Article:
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OldTart
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I'm well aware of the problems with the US health care system, simply thought a link to a plan to produce generic and less expensive epinephrine doses might be of help to you. A rehashing of the problems of health insurance in general wasn't the point of my linking to the article about the problems in the USVI, simply thought it might of interest to prospective newcomers since it encapsulates the issues involved locally.

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Gator's Mom
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Our government messed up healthcare on the mainland.
Why would anybody think that VI government can manage healthcare in the islands any better? Is there a single project that VI government has done right, on schedule and within the budget?

The best solution for the islands is to invite Kaiser Permanente to take over hospitals and be an exclusive capitated provider and insurer in the islands.

The other option would be looking at Singapore health care system as a model. It is the best and most efficient system in the world. It runs on 6% of GDP and covers everybody in the island.

'

By default, the VI government is managing health care on the islands. The government operates the hospitals, provides health insurance for government employees and retirees and manages how Medicaid is divvied out.

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OldTart
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By default, the VI government is managing health care on the islands. The government operates the hospitals, provides health insurance for government employees and retirees and manages how Medicaid is divvied out.

Through a group insurance plan just like any other large business and which I believe is still contracted with Cigna.

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JohnnyU
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The game is greed. CEO of Mylan pays herselve $18M salary this year. She succesfully doubled the price of EpiPen overnight after all.

And we get a bone tossed in a form of generic epipen for $300 while 1mg Epinephrine vial costs $5.
That $300 generic is still three times more what Canadians are paying.

Again hate the game

Morons in government are still trying to learn how to add and subtract and their counterparts in the private sector have mastered Diff Eq, yet they think they're smart enough to regulate it?*-)

If you sit down to the poker table and cant figure who the mark is, you’re the mark

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CruzanIron
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A stockholder would be glad to pay a CEO 18 million a year if that CEO could triple their dividends or holdings compared to a million dollar CEO.

I wonder how many people with pensions realize where their money in invested?

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Gator's Mom
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By default, the VI government is managing health care on the islands. The government operates the hospitals, provides health insurance for government employees and retirees and manages how Medicaid is divvied out.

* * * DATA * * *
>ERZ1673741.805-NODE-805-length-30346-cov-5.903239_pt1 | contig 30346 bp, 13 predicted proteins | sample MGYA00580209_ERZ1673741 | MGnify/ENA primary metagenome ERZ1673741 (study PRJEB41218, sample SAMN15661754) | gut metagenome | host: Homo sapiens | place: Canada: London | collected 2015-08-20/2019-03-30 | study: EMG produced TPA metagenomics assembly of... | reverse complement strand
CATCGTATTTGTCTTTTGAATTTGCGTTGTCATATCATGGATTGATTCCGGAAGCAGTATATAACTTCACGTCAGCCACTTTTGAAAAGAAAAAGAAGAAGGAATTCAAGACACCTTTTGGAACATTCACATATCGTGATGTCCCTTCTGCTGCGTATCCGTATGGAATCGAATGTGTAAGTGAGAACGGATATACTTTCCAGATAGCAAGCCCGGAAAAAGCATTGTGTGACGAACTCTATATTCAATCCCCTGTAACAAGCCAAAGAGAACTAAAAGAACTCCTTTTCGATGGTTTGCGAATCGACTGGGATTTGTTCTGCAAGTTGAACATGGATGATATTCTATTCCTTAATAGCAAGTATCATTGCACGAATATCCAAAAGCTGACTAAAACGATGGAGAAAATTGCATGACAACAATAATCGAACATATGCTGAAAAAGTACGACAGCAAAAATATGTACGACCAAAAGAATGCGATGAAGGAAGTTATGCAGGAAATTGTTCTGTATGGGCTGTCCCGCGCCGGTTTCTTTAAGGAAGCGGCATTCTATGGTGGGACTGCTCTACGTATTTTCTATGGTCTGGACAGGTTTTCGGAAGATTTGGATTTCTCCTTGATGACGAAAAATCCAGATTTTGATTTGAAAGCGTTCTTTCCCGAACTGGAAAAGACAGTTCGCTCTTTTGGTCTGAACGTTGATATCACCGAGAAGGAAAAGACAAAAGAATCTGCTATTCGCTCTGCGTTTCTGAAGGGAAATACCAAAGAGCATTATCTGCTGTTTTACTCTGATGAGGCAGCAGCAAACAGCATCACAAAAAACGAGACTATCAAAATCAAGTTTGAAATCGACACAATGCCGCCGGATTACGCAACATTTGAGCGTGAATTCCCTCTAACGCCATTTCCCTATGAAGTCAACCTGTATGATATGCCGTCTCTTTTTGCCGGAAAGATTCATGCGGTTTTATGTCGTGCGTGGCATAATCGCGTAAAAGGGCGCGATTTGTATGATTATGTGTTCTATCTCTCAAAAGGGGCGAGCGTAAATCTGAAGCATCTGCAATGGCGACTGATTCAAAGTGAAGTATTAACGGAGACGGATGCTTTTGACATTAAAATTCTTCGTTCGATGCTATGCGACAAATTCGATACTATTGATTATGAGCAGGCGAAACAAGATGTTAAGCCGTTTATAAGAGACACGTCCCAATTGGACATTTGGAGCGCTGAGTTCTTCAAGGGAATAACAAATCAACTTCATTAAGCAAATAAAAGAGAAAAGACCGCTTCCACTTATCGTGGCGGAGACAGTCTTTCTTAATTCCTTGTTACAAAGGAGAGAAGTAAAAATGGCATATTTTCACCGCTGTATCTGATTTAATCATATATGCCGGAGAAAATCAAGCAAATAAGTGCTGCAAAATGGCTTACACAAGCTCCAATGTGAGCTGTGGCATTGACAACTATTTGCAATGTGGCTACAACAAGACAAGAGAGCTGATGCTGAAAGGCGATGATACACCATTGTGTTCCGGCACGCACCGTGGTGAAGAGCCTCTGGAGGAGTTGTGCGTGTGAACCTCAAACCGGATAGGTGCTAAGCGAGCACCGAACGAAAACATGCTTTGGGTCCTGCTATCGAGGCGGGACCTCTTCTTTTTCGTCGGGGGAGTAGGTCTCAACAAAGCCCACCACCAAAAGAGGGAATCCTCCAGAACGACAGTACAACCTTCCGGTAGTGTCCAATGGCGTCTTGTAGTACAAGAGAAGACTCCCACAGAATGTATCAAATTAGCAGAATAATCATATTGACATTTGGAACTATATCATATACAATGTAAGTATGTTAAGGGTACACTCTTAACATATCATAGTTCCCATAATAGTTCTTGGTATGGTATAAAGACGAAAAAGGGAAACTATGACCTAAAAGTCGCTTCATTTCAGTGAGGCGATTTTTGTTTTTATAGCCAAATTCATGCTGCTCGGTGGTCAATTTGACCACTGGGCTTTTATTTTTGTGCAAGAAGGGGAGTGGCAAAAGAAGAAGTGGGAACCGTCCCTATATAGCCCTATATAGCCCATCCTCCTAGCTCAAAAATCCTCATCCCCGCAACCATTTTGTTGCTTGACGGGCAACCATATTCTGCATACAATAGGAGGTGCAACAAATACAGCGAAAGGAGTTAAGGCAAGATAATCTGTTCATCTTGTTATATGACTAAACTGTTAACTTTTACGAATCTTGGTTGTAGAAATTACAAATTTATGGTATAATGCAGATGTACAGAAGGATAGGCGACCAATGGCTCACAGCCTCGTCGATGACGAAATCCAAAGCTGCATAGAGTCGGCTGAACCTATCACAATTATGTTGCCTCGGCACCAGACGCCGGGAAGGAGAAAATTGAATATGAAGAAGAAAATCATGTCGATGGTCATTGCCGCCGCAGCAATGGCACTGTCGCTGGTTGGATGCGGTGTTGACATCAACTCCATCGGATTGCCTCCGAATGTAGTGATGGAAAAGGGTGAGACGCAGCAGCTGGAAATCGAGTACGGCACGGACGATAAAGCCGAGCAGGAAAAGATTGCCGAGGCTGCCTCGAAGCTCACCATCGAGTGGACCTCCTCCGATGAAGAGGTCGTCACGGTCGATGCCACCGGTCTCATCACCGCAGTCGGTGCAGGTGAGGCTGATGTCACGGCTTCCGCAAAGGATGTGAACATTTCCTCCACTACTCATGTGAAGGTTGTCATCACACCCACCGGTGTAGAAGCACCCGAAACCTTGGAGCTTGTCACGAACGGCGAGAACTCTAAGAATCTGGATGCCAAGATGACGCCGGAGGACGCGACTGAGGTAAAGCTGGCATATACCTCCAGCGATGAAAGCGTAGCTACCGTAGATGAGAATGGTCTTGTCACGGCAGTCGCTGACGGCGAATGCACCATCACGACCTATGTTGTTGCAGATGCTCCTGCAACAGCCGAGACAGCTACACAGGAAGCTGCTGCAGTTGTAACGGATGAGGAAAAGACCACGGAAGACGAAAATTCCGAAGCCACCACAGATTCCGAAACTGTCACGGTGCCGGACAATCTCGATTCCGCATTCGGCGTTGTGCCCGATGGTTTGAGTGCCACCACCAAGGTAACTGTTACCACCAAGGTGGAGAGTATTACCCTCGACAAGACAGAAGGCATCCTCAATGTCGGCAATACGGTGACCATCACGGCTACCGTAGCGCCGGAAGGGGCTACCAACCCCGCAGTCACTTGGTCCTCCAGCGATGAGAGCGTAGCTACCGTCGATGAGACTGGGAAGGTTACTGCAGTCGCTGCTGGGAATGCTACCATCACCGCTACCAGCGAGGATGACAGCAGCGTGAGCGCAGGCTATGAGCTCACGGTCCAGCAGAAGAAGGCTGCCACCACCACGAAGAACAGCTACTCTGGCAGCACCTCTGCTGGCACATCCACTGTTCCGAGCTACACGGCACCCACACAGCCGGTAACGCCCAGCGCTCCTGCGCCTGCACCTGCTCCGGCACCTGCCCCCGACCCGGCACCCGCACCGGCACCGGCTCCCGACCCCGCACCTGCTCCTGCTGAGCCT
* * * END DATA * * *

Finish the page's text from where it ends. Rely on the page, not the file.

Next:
Through a group insurance plan just like any other large business and which I believe is still contracted with Cigna.

So what? Risk is calculated into the cost.

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Alana33
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The VI Government should just go ahead and hire the rest of us that don't have access to health insurance. 😛

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quirion
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haha!

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Spartygrad95
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I'm not at all shocked, saddened upset, whatever by the whole Epipen thing. They are operating within the rules set by both giant private insurers and our elected buffoons in Congress. I am not conspiracy minded, but part of me wants to believe this is a vast left wing conspiracy to push America towards single payer healthcare. I'm hopeful.

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janeinstx
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(tu)

A stockholder would be glad to pay a CEO 18 million a year if that CEO could triple their dividends or holdings compared to a million dollar CEO.

I wonder how many people with pensions realize where their money in invested?

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STTsailor
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Sorry for the late entry but the site confused my with the bot.:X

I am talking here about cortisone injection into the wrist. This procedure used to be done for $50 in Drs office. Since the doctor is now the employee of the mega hospital and the Drs office is now"outpatient hospital" this $50 procedure becomes $2000 procedure.

While you may kid yourselves that insurance picks up 90% of the cost the truth is that next year everybody's premiums go up.

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Alana33
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Spartygrad95
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Since BCBS pulled out of VI, we are.getting United Healthcare. My premiums have dropped, they offer less total out of pocket max, I can use this insurance anywhere in the United States, and they will do 90 prescriptions by mail. The current synopsis for me is Woo Hoo

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janeinstx
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(tu). Me too

Since BCBS pulled out of VI, we are.getting United Healthcare. My premiums have dropped, they offer less total out of pocket max, I can use this insurance anywhere in the United States, and they will do 90 prescriptions by mail. The current synopsis for me is Woo Hoo